Introduction: Susac Syndrome (SS) consists of the triad of encephalopathy, branch retinal artery occlusion, and hearing loss. It is an autoimmune endotheliopathy that primarily affects young women. Two funduscopic findings, Gass plaques (GP) and arteriolar wall hyperfluorescence (AWH), have recently been described and are not only useful in making the SS diagnosis but also point to the endothelium as the site of autoimmune injury. In this report we wish to raise awareness of GP and AWH with this disorder.
Methods: Four selected SS cases are presented with fundus photographs revealing GP. Fluorescein angiographic photographs are shown describing AWH.
Results: GP are shown in several cases. These GP are unique in that they are yellow, sometimes refractile, and located distant from retinal arteriolar bifurcations unlike Hollenhorst plaques which are orange and located at retinal arteriolar bifurcations. Fluorescein angiography displays AWH of the retinal arterioles of patients with SS distant from affected vessels which has not been demonstrated in other retinal vasculitides.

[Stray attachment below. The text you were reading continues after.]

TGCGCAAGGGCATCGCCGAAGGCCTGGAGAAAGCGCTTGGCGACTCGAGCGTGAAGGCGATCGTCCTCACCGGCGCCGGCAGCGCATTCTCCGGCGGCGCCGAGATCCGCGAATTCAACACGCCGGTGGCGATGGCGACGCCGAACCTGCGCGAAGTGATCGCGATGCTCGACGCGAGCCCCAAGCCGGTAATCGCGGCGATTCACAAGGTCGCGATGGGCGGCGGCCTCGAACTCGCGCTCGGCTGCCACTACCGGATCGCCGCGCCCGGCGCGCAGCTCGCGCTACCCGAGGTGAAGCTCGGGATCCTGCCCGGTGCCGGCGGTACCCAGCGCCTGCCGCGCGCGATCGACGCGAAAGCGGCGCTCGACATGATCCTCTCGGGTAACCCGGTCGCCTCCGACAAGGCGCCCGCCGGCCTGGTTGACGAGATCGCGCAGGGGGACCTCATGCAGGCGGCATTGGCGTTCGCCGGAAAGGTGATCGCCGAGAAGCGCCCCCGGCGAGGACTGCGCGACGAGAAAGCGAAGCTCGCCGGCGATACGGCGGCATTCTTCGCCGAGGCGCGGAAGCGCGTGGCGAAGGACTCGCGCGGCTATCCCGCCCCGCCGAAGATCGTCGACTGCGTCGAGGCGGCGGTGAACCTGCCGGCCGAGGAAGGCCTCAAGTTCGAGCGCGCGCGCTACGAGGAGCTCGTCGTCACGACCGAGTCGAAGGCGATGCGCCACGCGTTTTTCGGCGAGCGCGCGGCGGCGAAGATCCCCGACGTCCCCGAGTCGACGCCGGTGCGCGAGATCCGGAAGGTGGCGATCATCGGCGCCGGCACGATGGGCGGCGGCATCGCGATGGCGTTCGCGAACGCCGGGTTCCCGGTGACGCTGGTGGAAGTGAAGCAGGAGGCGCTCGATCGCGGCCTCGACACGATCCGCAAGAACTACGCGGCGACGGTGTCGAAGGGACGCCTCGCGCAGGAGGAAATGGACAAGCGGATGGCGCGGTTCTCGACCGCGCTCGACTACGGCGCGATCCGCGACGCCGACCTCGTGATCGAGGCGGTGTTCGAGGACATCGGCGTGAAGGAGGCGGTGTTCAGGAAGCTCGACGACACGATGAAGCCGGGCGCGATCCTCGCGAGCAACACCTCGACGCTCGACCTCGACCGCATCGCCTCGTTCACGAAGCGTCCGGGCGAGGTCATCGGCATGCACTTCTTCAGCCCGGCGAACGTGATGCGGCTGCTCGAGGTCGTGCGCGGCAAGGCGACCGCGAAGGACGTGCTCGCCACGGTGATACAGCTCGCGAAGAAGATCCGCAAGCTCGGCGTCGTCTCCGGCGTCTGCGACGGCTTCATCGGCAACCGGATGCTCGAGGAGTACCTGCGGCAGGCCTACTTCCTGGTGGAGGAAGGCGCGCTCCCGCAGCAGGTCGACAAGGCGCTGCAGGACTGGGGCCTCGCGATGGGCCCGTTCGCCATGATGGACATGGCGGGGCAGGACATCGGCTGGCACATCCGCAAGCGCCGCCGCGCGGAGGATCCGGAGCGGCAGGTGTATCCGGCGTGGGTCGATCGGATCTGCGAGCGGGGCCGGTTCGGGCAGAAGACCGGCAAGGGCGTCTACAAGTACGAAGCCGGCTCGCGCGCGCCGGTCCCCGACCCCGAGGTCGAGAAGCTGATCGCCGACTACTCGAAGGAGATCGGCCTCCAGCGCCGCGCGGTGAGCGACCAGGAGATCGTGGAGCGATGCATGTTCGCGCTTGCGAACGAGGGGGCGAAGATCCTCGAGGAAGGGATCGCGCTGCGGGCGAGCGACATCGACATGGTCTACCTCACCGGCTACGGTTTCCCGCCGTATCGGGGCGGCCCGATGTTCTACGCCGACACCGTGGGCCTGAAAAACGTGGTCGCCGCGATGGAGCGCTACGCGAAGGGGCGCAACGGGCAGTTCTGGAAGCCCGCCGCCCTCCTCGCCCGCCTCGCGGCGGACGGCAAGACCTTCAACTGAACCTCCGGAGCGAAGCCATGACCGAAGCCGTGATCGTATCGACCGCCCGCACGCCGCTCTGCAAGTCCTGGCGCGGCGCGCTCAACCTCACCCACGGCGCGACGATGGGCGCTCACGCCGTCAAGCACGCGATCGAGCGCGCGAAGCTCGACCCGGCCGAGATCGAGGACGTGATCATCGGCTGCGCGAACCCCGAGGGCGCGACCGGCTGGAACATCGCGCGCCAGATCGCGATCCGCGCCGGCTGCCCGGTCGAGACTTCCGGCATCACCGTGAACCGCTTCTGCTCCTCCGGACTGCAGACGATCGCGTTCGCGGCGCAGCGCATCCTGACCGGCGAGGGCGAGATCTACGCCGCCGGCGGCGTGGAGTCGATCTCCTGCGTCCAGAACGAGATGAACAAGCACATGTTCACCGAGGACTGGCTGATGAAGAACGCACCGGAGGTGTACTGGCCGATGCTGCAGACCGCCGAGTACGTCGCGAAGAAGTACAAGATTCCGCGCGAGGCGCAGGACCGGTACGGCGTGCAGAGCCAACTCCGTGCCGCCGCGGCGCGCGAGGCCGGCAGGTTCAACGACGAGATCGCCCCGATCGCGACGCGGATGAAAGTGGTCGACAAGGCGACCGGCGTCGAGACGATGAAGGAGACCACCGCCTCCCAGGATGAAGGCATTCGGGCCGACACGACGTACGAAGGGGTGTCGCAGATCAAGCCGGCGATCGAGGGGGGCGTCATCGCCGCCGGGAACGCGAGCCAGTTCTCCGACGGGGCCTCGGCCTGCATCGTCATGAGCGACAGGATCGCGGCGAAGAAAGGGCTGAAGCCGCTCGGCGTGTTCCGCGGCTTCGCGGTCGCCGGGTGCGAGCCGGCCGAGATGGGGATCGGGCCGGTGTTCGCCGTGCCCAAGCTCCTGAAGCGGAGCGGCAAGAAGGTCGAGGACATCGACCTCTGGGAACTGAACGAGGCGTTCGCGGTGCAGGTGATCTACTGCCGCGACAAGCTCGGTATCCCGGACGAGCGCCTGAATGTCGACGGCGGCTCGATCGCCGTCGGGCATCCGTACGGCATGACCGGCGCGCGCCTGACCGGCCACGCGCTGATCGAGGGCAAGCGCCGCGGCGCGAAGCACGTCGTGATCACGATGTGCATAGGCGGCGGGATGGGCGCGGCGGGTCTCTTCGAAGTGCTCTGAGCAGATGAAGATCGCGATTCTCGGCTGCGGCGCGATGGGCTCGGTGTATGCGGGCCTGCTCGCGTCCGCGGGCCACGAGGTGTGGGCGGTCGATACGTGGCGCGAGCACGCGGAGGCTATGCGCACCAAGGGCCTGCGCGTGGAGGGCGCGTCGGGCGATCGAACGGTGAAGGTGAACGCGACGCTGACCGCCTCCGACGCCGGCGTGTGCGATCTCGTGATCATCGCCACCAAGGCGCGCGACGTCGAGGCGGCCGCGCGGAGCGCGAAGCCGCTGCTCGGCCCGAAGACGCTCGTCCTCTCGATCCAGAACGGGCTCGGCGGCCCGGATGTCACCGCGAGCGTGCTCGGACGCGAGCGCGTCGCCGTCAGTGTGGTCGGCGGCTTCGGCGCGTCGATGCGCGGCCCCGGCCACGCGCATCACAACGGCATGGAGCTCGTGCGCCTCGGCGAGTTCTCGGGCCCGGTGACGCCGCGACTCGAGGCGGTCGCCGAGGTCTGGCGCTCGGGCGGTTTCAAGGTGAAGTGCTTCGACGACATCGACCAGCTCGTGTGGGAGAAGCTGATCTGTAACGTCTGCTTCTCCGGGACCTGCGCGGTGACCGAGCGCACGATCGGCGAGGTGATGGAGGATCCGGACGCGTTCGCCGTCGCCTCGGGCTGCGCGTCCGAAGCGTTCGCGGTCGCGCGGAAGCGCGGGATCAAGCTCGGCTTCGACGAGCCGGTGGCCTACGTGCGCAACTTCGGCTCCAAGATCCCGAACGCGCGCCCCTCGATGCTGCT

Conclusion: Small punctuate yellow GP are almost unique to this disorder and their characteristic location and color should assist in confirming the diagnosis. Fluorescein angiography should be performed in all patients with an unexplained encephalopathy to look for the characteristic AWH pattern that occurs in this illness.
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